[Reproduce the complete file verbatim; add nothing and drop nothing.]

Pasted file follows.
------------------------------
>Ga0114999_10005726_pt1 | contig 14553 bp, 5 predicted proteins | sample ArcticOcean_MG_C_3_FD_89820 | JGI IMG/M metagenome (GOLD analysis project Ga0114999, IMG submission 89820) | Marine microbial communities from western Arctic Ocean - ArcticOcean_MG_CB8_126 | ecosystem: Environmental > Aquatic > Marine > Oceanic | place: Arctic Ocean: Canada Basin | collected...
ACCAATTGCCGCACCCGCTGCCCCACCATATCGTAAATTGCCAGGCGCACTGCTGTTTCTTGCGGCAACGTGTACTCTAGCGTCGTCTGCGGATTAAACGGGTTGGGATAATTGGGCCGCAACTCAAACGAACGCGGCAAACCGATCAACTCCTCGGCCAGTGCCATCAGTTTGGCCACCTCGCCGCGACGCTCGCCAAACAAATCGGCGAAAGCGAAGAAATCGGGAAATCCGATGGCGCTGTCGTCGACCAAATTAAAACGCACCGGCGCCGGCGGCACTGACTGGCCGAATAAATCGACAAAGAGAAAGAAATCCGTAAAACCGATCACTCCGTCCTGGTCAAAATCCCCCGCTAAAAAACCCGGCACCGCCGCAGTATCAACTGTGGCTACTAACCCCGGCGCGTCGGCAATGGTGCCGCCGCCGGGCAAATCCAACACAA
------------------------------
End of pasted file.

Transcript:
>Ga0114999_10005726_pt1 | contig 14553 bp, 5 predicted proteins | sample ArcticOcean_MG_C_3_FD_89820 | JGI IMG/M metagenome (GOLD analysis project Ga0114999, IMG submission 89820) | Marine microbial communities from western Arctic Ocean - ArcticOcean_MG_CB8_126 | ecosystem: Environmental > Aquatic > Marine > Oceanic | place: Arctic Ocean: Canada Basin | collected...
ACCAATTGCCGCACCCGCTGCCCCACCATATCGTAAATTGCCAGGCGCACTGCTGTTTCTTGCGGCAACGTGTACTCTAGCGTCGTCTGCGGATTAAACGGGTTGGGATAATTGGGCCGCAACTCAAACGAACGCGGCAAACCGATCAACTCCTCGGCCAGTGCCATCAGTTTGGCCACCTCGCCGCGACGCTCGCCAAACAAATCGGCGAAAGCGAAGAAATCGGGAAATCCGATGGCGCTGTCGTCGACCAAATTAAAACGCACCGGCGCCGGCGGCACTGACTGGCCGAATAAATCGACAAAGAGAAAGAAATCCGTAAAACCGATCACTCCGTCCTGGTCAAAATCCCCCGCTAAAAAACCCGGCACCGCCGCAGTATCAACTGTGGCTACTAACCCCGGCGCGTCGGCAATGGTGCCGCCGCCGGGCAAATCCAACACAA